I just re-read The Moon is a Harsh Mistress after not having read it since I was a teenager. (Well, that was in the 60's, oof.) I must say, this book holds up well against science fiction written far after it, and also after the technological surges of the 90's that made computers a household item and not just a device at work that spewed out yellow punchtape.
Heinlein attended Annapolis and was in the Navy; his experiences feed into many of his books (most famously, Starship Troopers.) And the theme of liberty, alternate marriage styles, animate computers also turn up in many of his works (Time Enough for Love.) Heinlein was kind of a libertarian; his ideas about society show up in many of his novels.
The endearing part of this book is the wonderful relationship between Mannie, jack-of-all-trades and computer technician, and Mike, the self-aware computer that runs everything on the Moon from the air systems and transport to accounting and telephones. The moon has been settled by various countries (Russia, US, China) and has been turned into a penal-colony and excess population dumping zone. The government is lead by the Warden, who views the post as a sinecure, and aside from keeping general order, does nothing. Since escape is pretty much impossible, the convicts and transportees have been left to set up a semi-anarchic society ruled mainly by common sense. (As long as you leave your neighbors in peace, they'll do the same for you.)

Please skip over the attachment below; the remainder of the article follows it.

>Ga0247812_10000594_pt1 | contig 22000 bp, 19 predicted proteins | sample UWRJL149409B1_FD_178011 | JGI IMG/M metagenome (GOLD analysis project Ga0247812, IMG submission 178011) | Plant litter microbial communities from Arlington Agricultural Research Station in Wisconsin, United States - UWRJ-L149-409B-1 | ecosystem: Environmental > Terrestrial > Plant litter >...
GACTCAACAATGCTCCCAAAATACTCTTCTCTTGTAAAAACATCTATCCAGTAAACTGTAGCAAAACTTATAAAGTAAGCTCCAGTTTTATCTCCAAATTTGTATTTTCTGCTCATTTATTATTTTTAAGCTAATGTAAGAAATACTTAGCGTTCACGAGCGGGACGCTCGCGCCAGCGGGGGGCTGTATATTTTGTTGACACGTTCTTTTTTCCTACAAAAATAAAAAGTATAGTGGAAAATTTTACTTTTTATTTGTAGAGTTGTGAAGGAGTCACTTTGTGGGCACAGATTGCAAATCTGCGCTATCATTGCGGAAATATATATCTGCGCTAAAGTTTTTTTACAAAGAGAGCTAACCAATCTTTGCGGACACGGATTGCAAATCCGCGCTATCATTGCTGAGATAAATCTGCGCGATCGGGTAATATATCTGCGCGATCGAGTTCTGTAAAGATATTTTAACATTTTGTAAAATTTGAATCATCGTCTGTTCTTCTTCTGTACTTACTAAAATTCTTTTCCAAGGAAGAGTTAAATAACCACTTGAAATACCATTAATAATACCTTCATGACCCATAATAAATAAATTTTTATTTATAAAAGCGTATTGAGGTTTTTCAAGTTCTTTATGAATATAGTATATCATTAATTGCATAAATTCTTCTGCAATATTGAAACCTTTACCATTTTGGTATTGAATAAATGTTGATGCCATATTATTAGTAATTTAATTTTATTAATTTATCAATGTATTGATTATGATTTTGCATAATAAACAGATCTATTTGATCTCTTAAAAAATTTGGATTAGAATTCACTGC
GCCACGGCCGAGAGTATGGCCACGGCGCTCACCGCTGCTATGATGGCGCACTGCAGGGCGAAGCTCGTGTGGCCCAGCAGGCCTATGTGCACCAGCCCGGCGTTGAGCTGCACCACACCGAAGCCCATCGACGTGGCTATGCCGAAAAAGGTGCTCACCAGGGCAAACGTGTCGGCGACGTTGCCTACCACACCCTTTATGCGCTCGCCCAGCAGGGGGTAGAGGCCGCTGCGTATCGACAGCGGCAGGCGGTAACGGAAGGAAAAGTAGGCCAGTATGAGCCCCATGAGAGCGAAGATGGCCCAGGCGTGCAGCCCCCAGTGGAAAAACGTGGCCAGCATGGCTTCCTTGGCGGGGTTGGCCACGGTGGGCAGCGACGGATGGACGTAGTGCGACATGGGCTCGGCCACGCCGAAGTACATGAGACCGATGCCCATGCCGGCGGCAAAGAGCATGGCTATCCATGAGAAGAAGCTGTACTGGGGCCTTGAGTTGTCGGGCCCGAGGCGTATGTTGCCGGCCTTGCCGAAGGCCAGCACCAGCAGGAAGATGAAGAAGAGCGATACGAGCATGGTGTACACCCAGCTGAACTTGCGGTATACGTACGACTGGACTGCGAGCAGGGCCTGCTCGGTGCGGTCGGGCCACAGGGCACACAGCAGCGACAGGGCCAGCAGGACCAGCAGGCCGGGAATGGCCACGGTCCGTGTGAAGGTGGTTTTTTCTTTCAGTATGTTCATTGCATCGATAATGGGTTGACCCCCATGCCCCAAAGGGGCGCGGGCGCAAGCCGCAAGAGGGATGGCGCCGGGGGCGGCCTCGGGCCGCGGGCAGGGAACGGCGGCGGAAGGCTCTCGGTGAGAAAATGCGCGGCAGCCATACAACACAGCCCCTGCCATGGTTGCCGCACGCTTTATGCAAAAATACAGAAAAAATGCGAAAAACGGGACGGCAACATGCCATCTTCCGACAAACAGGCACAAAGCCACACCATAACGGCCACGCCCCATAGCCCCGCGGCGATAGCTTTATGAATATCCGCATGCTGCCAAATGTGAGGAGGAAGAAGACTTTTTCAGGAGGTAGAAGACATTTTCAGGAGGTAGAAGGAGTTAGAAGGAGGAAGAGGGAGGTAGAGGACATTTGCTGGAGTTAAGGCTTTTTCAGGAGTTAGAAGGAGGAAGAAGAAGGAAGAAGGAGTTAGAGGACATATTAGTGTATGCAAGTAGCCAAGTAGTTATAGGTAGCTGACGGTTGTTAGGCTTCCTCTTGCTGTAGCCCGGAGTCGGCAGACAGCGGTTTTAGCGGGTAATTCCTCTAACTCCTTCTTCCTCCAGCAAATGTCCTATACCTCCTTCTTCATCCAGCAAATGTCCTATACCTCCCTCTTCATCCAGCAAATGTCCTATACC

However, when Manny attends a Free Luna rally, he learns that the resources of the moon are being depleted and that without halting the one-way export of resources to the earth, the moon and its inhabitants will be soon be doomed to starvation. Manny joins an ad-hoc revolutionary cabal with his friend the Professor and blonde hot-head Wyoming Knott. Together with Mike the computer, who has an enviable insider view of everything that goes on and a puckish sense of humor, they found the Revolution with a novel cell structure depending on the savvy computer's abilities to remember everything and keep a secret. Mike takes on the alter-ego as Adam Selene, the revolutionary leader (and bit of a stuffed-shirt) and the struggle begins.
How the Revolution is fought and won is an exciting tale. The end is bittersweet, as the moon must inevitably change and not everyone does survive the heroic struggle for freedom. This is a must-read science fiction book in my opinion, and one of Heinlein's best.
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20 of 20 people found the following review helpful
5.0 out of 5 stars Cast the first stone, March 17, 2004
This review is from: The Moon Is a Harsh Mistress (Paperback)
I am not much of a science fiction reader or film watcher but when my friend bought THE MOON IS A HARSH MISTRESS for my birthday, it instantly became one of my favorite books. Not one of my favorite science fiction books, one of my favorite books period. And what makes it such is its sturdy character development and plot development. All the characters are believeable and likeable. This includes Mike the computer. His desire to understand humor and humans must have been revolutionary for the time the book was written.
I have heard of Heinlein's political leanings and how they affected his writing. However, I did not sense that the novel was a veiled attempt at spewing a manifesto. The story is simply about humans wanting to be treated as such, and having to fight for that treatment. Mike's suggestion to "throw rocks" at the oppressors was absolutely brilliant. It made me think of the Biblical line: "Let he who is without sin throw the first stone". Maybe there's a link, maybe not. I'm sure there are dozens of master's theses out there on this subject. In any event, this is a brilliant work of fiction of any kind! Read it!
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33 of 37 people found the following review helpful
5.0 out of 5 stars This may be the best SF book ever written, October 13, 2002